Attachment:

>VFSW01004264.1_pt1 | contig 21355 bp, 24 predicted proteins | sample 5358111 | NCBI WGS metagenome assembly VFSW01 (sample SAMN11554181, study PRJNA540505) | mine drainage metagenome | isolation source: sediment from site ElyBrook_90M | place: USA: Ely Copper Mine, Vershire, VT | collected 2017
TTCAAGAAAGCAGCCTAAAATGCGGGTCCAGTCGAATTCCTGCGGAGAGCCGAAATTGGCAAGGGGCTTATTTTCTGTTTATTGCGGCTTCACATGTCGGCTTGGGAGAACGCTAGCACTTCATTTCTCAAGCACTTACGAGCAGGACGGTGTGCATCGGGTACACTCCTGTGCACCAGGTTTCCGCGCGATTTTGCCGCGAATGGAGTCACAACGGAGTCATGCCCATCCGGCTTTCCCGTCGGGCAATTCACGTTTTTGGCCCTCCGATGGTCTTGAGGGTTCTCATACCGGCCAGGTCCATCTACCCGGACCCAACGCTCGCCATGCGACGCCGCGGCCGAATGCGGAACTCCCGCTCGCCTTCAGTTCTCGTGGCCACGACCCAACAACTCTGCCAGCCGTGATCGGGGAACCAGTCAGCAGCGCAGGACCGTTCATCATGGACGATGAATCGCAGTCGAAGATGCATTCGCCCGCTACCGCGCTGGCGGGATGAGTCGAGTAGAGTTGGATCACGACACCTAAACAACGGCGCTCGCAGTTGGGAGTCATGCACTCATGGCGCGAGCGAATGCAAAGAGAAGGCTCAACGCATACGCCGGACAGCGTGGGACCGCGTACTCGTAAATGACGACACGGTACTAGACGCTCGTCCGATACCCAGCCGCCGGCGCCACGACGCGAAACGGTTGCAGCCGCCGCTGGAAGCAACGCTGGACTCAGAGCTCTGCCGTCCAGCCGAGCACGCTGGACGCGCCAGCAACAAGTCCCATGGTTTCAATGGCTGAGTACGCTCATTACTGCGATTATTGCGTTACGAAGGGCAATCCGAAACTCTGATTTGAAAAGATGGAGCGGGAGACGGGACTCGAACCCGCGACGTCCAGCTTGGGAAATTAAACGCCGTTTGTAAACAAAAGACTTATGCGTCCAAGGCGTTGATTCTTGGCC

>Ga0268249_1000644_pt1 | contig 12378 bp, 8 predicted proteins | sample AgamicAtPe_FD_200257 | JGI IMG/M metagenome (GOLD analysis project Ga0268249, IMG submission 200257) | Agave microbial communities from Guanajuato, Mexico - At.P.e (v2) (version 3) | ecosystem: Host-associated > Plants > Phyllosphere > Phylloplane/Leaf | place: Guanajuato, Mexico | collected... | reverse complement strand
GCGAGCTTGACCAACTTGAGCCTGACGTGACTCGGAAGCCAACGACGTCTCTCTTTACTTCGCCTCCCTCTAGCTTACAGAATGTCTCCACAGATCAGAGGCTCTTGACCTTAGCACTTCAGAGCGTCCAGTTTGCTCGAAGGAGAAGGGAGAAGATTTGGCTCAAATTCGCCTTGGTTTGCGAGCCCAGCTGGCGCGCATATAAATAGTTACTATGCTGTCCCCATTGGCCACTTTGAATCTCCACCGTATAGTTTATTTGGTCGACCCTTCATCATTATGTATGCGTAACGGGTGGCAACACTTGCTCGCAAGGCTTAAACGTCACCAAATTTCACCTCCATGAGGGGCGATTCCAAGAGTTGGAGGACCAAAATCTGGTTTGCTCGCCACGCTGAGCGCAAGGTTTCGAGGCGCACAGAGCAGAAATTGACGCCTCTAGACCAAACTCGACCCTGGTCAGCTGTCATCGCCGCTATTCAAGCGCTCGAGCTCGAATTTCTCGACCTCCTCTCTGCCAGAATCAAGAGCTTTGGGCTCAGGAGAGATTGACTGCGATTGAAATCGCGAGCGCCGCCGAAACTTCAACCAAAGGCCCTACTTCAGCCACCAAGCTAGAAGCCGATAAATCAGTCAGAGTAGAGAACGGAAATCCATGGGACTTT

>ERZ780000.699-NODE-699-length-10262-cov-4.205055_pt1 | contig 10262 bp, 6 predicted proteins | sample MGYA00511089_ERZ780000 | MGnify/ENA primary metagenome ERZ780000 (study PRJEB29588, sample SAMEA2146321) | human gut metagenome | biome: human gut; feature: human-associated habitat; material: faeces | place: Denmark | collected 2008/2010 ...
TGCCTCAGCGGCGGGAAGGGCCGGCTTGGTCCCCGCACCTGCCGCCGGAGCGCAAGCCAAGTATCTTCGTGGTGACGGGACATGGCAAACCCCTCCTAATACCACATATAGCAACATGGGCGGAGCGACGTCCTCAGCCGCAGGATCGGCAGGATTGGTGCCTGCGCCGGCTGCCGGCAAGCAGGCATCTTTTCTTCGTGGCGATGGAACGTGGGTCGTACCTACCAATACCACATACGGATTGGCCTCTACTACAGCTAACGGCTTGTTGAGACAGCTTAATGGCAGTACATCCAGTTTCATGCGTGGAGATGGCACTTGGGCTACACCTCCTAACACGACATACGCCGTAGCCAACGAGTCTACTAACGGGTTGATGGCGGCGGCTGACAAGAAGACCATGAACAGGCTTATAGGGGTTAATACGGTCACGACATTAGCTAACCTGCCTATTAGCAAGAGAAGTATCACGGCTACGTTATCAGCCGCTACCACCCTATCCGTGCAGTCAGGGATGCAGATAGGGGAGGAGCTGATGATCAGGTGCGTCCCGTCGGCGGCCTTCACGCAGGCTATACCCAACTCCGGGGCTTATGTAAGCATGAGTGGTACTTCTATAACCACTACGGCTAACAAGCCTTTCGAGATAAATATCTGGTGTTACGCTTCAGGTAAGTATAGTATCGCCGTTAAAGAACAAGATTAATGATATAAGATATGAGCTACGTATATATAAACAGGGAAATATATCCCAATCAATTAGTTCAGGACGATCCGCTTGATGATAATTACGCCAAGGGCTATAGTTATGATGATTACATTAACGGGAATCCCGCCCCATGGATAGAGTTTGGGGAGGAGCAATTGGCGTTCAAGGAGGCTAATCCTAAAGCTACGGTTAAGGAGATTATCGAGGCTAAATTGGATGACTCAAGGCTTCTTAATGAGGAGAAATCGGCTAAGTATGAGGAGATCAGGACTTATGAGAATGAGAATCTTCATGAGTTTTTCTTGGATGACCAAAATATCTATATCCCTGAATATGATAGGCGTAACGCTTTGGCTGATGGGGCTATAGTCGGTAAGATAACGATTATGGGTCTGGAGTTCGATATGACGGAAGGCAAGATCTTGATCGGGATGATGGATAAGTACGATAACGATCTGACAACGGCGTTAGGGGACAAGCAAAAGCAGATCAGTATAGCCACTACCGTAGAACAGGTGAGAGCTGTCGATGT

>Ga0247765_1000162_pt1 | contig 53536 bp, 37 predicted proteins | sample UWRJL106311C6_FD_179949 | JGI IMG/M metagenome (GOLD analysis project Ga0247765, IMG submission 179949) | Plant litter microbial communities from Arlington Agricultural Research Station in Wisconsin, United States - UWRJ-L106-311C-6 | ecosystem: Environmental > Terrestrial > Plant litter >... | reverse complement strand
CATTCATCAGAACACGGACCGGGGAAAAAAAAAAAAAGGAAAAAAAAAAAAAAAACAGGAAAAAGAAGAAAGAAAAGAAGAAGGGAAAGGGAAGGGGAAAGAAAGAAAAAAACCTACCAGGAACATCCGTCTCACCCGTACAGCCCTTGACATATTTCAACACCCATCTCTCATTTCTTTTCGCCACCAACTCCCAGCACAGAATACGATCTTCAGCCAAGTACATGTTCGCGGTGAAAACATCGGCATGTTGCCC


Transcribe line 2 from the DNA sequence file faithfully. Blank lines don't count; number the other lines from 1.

TTCAAGAAAGCAGCCTAAAATGCGGGTCCAGTCGAATTCCTGCGGAGAGCCGAAATTGGCAAGGGGCTTATTTTCTGTTTATTGCGGCTTCACATGTCGGCTTGGGAGAACGCTAGCACTTCATTTCTCAAGCACTTACGAGCAGGACGGTGTGCATCGGGTACACTCCTGTGCACCAGGTTTCCGCGCGATTTTGCCGCGAATGGAGTCACAACGGAGTCATGCCCATCCGGCTTTCCCGTCGGGCAATTCACGTTTTTGGCCCTCCGATGGTCTTGAGGGTTCTCATACCGGCCAGGTCCATCTACCCGGACCCAACGCTCGCCATGCGACGCCGCGGCCGAATGCGGAACTCCCGCTCGCCTTCAGTTCTCGTGGCCACGACCCAACAACTCTGCCAGCCGTGATCGGGGAACCAGTCAGCAGCGCAGGACCGTTCATCATGGACGATGAATCGCAGTCGAAGATGCATTCGCCCGCTACCGCGCTGGCGGGATGAGTCGAGTAGAGTTGGATCACGACACCTAAACAACGGCGCTCGCAGTTGGGAGTCATGCACTCATGGCGCGAGCGAATGCAAAGAGAAGGCTCAACGCATACGCCGGACAGCGTGGGACCGCGTACTCGTAAATGACGACACGGTACTAGACGCTCGTCCGATACCCAGCCGCCGGCGCCACGACGCGAAACGGTTGCAGCCGCCGCTGGAAGCAACGCTGGACTCAGAGCTCTGCCGTCCAGCCGAGCACGCTGGACGCGCCAGCAACAAGTCCCATGGTTTCAATGGCTGAGTACGCTCATTACTGCGATTATTGCGTTACGAAGGGCAATCCGAAACTCTGATTTGAAAAGATGGAGCGGGAGACGGGACTCGAACCCGCGACGTCCAGCTTGGGAAATTAAACGCCGTTTGTAAACAAAAGACTTATGCGTCCAAGGCGTTGATTCTTGGCC